Just recently the United Nations’ World Health Organization warned that dementia will double within 18 years, and more than triple by 2050. We don’t know how many in that increase will actually be reacting to gliadin and get misdiagnosed, because we know gluten intolerance is also increasing. Even if simply a clearer mind is desired, one might try a gluten-free diet for a week to see if there’s any improvement in mental clarity—or longer, if mental decline is being experienced.
A gluten-free diet is neither impossible nor unappealing. Gluten-containing grains are wheat, barley and rye—and also oats if they are contaminated by processing in a facility that processes gluten grains. Corn contains a different type of gluten, to which some gluten-intolerant people react. There are organic, gluten-free (even corn-free) flours and bread mixes on the market, or one can simply replace gluten grains in many recipes with a variety of delicious, nutritionally-loaded alternatives like millet, quinoa, buckwheat, amaranth, teff, and all different kinds and colors of rice. It is best to buy organic grains only. Most corn is genetically modified, and most commercial grains are sprayed with cancer-linked glyphosates not long before harvest. A portion of the chemicals reach and remain on the grains, which are then sold to consumers.
Soaked chia or camelina seeds, or ground flax seeds, can replace gluten to hold some non-gluten flour mixes together. A 50-50 mix of garbanzo flour and water, sitting at room temperature until it “bubbles” or ferments, then refrigerated, acts as a mild leavening agent. So does 35% hydrogen peroxide. Recipes abound on the internet. A quick-and-easy gluten-free, yeast-free bread/cracker recipe follows, for a short- or long-term bread substitute.
SWEET OR SAVORY SAFE CRACKERS
1 cup gluten-free grain flour (rice, millet, quinoa, amaranth, teff, organic corn)
1¼ c of another gluten-free grain flour (or 1 c flour and ¼ c sesame, sunflower or pumpkin seeds, whole or partially chopped)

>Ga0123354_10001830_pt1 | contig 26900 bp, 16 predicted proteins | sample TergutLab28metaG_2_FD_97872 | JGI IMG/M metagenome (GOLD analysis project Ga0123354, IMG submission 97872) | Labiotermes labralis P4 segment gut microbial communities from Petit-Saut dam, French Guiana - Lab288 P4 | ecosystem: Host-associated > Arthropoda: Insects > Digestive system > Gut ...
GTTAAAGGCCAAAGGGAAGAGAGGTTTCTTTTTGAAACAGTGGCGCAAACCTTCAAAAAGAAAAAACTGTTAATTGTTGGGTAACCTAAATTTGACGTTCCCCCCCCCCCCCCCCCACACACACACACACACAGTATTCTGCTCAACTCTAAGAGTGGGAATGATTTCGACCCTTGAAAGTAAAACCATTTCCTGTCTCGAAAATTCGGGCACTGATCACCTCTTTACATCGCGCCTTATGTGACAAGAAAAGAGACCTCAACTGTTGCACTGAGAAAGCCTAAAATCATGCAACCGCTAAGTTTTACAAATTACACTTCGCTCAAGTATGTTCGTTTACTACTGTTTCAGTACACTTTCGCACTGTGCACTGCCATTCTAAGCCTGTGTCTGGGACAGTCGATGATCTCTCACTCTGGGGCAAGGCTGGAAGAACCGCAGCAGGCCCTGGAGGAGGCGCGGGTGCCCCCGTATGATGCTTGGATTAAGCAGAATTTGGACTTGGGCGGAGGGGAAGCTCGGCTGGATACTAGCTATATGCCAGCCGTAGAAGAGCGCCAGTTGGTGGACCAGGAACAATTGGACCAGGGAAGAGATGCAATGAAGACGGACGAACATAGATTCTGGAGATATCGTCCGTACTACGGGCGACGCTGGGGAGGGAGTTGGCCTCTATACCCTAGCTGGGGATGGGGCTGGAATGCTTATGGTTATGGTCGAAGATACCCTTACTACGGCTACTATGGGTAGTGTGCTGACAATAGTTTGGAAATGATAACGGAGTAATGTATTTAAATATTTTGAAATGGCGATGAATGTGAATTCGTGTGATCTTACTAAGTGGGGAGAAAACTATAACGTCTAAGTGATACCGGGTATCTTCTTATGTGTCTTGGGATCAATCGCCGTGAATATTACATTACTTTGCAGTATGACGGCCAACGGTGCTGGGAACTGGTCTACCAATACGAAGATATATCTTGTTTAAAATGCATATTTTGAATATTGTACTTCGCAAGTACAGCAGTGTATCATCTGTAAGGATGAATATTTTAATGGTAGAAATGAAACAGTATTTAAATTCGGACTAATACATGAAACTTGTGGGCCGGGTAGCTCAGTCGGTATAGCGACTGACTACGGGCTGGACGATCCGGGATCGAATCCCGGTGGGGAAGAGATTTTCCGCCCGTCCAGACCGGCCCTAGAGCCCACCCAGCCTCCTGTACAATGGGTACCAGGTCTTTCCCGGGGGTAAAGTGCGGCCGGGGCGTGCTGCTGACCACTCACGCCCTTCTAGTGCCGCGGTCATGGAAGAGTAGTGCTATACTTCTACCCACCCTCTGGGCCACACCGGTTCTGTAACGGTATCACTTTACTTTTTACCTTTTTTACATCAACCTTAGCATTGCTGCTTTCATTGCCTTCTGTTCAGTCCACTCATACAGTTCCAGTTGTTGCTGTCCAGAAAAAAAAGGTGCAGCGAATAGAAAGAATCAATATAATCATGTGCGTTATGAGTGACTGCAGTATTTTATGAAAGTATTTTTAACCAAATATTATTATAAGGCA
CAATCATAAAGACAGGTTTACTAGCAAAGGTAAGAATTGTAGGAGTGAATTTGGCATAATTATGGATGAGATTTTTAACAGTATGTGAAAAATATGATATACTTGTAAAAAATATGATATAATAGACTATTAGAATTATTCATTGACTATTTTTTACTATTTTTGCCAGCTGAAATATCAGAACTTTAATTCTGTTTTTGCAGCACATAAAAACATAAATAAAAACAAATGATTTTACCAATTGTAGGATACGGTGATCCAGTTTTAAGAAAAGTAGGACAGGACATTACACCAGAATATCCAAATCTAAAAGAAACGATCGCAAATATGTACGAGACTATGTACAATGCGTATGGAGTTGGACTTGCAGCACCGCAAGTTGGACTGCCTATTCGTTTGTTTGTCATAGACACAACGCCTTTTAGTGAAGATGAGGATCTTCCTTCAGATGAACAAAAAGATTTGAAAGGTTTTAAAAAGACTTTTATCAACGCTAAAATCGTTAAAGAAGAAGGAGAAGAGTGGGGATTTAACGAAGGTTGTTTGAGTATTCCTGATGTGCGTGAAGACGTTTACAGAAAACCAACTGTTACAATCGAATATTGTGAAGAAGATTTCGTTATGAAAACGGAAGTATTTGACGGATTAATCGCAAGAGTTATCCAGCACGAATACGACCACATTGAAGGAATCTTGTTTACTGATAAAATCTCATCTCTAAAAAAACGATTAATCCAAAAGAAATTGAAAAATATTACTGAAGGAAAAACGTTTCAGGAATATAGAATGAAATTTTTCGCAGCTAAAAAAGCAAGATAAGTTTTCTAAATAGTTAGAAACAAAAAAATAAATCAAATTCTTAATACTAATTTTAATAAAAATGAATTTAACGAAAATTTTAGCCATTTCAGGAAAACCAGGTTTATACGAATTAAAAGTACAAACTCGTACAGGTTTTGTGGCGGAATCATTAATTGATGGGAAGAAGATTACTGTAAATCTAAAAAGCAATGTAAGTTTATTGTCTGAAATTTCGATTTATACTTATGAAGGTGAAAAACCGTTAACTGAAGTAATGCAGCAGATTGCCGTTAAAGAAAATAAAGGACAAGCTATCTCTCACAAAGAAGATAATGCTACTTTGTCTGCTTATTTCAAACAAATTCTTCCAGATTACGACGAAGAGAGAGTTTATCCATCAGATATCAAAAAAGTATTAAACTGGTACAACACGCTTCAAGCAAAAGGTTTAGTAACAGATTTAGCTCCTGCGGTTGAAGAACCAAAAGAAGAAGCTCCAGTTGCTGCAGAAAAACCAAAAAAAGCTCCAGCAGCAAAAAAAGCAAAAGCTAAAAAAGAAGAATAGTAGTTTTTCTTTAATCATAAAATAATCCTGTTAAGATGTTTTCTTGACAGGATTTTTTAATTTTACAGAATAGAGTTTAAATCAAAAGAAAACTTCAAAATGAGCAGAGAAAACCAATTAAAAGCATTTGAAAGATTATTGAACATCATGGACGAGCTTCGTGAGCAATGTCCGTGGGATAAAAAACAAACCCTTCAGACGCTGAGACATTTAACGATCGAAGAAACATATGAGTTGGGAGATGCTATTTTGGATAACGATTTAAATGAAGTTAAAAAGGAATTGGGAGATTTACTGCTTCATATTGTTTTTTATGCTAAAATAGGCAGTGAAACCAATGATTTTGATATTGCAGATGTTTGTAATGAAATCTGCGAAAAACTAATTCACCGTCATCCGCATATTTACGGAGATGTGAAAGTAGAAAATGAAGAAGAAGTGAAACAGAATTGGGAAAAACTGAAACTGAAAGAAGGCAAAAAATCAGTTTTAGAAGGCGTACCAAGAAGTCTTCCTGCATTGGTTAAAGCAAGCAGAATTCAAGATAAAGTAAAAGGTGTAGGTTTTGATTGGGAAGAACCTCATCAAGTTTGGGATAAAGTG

1 t salt
3 T chia seeds, camelina seeds, or ground flax seed, soaked in 1 c water 5 minutes
Enough water to make somewhat stiff batter
Optional additions: Be creative!
¼ c carob powder to replace ¼ c of other flour
¼ c bean flour to replace ¼ c of other flour
Any desired seasoning or spice, such as cumin, vanilla, coriander, lemon, organic orange peel, celery seed, dill, etc., etc.
For sweet, try chopped or ground nuts, roasted sesame or pumpkin seeds, dried fruit, jam, coconut flakes or shreds, carob, chopped apples.…
Use applesauce, nut milk, fruit juice in place of some of all of liquid
For savory, try chopped onions, garlic, olives, spinach….
Mix all together, add enough liquid to make somewhat stiff batter. Put by large spoonfuls on oiled baking sheet or parchment paper. Flatten mounds to get more of a cracker texture, if desired. The thicker the mound, the longer it takes to bake, and the softer the result. Chewing our food more will release sufficient enzymes necessary for optimum digestion, so most prefer a “crunchier” bread, achieved by flattening the mounds.
Tip: sprinkle sesame seeds on first; mix less likely to stick. Bake 350 degrees 30-45 minutes, depending on moistness of your batter and thickness of your spoonfuls. Alternative: Try heating pizza stone to 400 degrees, put spoonfuls on the stone, bake at 350 degrees on that instead. Sprinkle sesame seeds on first, to prevent sticking to the stone. Another tip: Often the bread/crackers are better the second day, after flavors permeate. Just reheat if desired. Serve with nut or seed butters, jams, or eat plain. These don’t last long! A final tip: My favorite combination is 1 c organic corn flour, 1 cup millet flour, ½ cup roasted sesame seeds—not ground, along with the chia and salt and water.
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Lately I have received Christmas cards illustrating scenes of Jesus’ nativity. I observe plenty of clean straw in a crude but clean cattle manger (where there actually would have been hay), clean white cloth wrapping the newborn, clean beasts in the background,–a donkey, likely, and maybe a cow or two, though the sheep were with the shepherds in the fields. The cards pictured clean straw on the floor (probably bare ground underneath the straw) and not a sign of the inevitable animal poop. There’s no sign of where Mary might have delivered her child, no indication of anything other than this sanitized scenario. But I read in the writings of E. G. White that
“…at Bethlehem two weary travelers from Nazareth traversed the length of the narrow street to the eastern extremity of town, vainly seeking a shelter for the night. No doors were open to receive them. In a wretched hovel prepared for cattle, they at last found refuge, and there the Saviour of the world was born.” Great Controversy, 313